The Final Station: The Only Traitor DLC
Developer: Do My Best
Release Date: 04/19/2017
Last September, I reviewed The Final Station. It was a remarkable little game that offered up massive amounts of atmosphere despite using pixel graphics and minimalist audio design. However, the game’s story left more questions than answers. Things needed to be filled in, and more of the game’s twitch based action was always welcome. So here we are now with the first batch of DLC. Dubbed “The Only Traitor”, this two hour expansion follows the exploits of an unnamed man attempting to drive his trusty car to a shelter during the events of the base game. How does it work out, and does it give fans the answers they were looking for? Let’s find out.
Once again, you’re not filled in with a prologue or even a “last time on” when you start this game. All you know is that the infected are attacking people, and that you need to get to shelter. There are no cut scenes to watch either. Instead, the story is told through finding notes and messages left behind, through dialogue between the driver and whatever passenger is in his car, and via visual storytelling. Let’s talk about those passengers. Your car can only handle one at a time, and there’s typically one person at each stop. That means you have to pick make the choice of whether to keep the one you’ve got or swap them out. Different people will talk about different things, potentially cluing you in to what’s been going on with the world. This is neat, although there are two problems. First, you don’t have to struggle over this decision. It’s not like the ousted passenger will put up a fight or beg for their life. They just disappear. Secondly, if you want all of the information these passengers have, you’re going to have to play through the whole scenario a dozen times. All that for a couple pages of text. This will absolutely frustrate players who want to piece together the game’s story.
Where the game excels is in its visual storytelling. Like in the last game, you’ll come across derelict buildings, abandoned homes, and the remains of those that fell. Often just looking at your surroundings will clue you in to what’s been going on perfectly fine, though there’s usually a journal entry or something you can pick up to make things a bit clearer. For example, you will at one point enter a shed and find a note explaining that a neighbor needed to borrow some shovels. Open a door at the back and you’ll discover the corpse of a man inside a crude tunnel. The only thing on the man is a battered spoon. It speaks volumes.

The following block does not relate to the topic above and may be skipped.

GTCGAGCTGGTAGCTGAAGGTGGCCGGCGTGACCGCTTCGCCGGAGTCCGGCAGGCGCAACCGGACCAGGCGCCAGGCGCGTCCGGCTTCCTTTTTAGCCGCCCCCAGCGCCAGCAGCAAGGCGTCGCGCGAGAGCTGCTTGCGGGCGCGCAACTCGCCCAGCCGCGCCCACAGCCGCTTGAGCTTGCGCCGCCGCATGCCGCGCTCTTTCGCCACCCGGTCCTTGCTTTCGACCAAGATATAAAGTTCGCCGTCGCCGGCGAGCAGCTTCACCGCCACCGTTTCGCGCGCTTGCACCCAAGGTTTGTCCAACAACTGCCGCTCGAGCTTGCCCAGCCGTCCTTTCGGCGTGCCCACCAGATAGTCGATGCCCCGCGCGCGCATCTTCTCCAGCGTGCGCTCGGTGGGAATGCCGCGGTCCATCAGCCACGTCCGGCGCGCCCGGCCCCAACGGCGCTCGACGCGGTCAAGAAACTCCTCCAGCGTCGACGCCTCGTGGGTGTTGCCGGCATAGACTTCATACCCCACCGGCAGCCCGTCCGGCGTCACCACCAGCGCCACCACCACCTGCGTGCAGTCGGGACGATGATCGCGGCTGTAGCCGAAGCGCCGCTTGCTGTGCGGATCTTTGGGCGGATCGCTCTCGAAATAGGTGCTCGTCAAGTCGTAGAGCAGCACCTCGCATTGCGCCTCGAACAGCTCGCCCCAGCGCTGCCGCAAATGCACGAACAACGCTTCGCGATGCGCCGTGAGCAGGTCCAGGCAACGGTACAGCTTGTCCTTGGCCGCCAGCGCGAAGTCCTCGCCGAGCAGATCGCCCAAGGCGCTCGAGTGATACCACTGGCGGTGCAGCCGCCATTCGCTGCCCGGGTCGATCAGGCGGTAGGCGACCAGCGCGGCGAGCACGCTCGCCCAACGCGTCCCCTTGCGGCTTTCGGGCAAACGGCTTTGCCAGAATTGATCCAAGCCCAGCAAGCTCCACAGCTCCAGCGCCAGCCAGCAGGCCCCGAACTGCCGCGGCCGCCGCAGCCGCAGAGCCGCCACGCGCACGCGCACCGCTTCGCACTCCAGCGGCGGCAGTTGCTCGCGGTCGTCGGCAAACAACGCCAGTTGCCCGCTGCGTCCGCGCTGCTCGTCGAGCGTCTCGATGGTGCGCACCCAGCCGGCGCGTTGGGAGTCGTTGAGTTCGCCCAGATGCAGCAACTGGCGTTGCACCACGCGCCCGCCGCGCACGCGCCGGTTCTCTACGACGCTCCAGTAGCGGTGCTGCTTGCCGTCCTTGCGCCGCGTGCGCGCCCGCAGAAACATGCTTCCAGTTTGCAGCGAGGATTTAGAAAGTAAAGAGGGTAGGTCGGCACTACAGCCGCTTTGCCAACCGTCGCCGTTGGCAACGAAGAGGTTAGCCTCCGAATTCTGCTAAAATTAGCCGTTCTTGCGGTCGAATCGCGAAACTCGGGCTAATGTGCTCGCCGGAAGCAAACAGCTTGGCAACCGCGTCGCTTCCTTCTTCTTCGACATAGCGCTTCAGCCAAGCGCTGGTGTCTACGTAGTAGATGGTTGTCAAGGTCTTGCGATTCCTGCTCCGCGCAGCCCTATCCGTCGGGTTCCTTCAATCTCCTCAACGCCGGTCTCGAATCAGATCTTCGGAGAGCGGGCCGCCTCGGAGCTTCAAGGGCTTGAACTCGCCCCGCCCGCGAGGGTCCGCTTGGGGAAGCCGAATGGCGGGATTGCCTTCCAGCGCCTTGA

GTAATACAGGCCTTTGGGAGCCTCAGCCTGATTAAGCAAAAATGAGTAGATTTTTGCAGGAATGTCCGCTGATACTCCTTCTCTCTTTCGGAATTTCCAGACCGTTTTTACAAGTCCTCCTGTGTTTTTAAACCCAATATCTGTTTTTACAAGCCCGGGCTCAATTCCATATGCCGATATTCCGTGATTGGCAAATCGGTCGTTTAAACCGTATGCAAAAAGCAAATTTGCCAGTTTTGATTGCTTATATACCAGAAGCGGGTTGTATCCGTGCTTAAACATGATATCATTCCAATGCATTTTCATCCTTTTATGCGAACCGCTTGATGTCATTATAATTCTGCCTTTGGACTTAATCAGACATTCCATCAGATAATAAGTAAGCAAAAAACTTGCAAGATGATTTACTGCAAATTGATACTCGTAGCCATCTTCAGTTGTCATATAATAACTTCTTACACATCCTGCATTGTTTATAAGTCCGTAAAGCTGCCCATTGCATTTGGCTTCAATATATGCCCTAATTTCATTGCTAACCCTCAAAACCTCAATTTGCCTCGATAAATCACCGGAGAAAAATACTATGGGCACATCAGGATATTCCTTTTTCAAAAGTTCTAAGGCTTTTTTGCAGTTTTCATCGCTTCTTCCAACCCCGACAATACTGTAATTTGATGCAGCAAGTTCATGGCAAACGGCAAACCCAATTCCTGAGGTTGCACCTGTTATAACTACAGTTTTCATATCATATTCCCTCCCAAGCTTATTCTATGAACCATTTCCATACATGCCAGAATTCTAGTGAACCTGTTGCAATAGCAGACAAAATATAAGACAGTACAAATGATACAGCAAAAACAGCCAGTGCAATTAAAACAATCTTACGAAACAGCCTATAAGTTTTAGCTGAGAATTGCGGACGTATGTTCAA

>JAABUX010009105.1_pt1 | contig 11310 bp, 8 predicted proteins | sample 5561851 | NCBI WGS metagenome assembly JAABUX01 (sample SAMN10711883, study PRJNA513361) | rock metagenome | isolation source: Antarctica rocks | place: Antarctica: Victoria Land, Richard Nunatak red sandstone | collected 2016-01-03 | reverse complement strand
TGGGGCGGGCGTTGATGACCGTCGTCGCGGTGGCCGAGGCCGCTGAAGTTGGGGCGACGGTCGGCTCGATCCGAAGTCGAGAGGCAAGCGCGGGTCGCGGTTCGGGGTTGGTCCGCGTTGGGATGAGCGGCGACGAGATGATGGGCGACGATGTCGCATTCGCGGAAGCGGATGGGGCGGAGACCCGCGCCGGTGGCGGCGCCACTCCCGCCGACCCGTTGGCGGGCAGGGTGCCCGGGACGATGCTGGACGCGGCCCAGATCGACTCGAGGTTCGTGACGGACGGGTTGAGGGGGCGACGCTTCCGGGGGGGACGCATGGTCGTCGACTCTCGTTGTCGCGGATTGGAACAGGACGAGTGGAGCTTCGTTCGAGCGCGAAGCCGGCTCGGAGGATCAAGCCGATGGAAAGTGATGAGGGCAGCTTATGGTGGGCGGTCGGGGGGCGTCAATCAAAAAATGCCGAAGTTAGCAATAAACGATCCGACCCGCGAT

Things have been mixed up for this DLC campaign. No longer are you on a train, no longer do you need to manage the well being of your passengers, and no longer are you hunting down codes. Instead, each level consists of you going through the area to find food, water, and gasoline. Once you have all three, you can head back to the car and leave. The levels are much larger this time around, and more dynamic as well. You can often skip past large sections or explore them for supplies and story content. As for passengers, they can only help you. They each have three traits: healing, crafting, and sociability. Their healing stat represents how much they can heal you between levels, their crafting skill reduces the amount of material you need to make bullets and health kits, and the sociability stat determines how much they have to say on the way there. Traveling between locations is thus pretty hands off. You heal, make quick crafting decisions, and then watch the dialogue play out. It’s much different.
The combat has also seen some changes. Firstly, you come equipped with a melee weapon of some sort that makes fighting without guns a bit easier. Also, you only ever get a pistol for firearms. The shotgun is history. This keeps things simple, and you don’t have to worry about switching weapons often. It’s good the campaign is short, however, as it can absolutely get repetitive. To go with these changes, there are new enemy types as well. Some infected will take a hit or two before collapsing to the ground. They will then crawl around and attempt to bite your ankles. Some will become enraged when angry, allowing them to do more damage if they hit you. The nastiest of the bunch are infected that spit a toxic goo at you. They and the only enemies that can attack at range. You’ll go through a lot more bullets trying to keep them away from you. There are also some regular human enemies. They typically charge at you with crowbars and complain about being hurt when you hit them.
While the game absolutely delves deeper into the lore of the world, it doesn’t spell things out clearly for the player. Even if you take the time to play through the game slowly and methodically, you’ll probably be left scratching your head. New questions are certainly raised thanks to this new character, and much is still left to the imagination of the player. If you get into it, you’ll find a dedicated group in forums that try to crack all of the mysteries, but if you’re only going to play it once, it could easily come off as unsatisfactory.
Short Attention Span Summary
While The Only Traitor doesn’t completely clear things up in the story department, it does make for an engaging two hour ride. The twitch combat is still fun as ever, and the collection of new enemy types raises the challenge. On top of that, the more open level design makes it feel like you’re actually exploring each location as opposed to running down a straight line. If you enjoyed The Final Station, this is easily worth the five bucks it costs to play.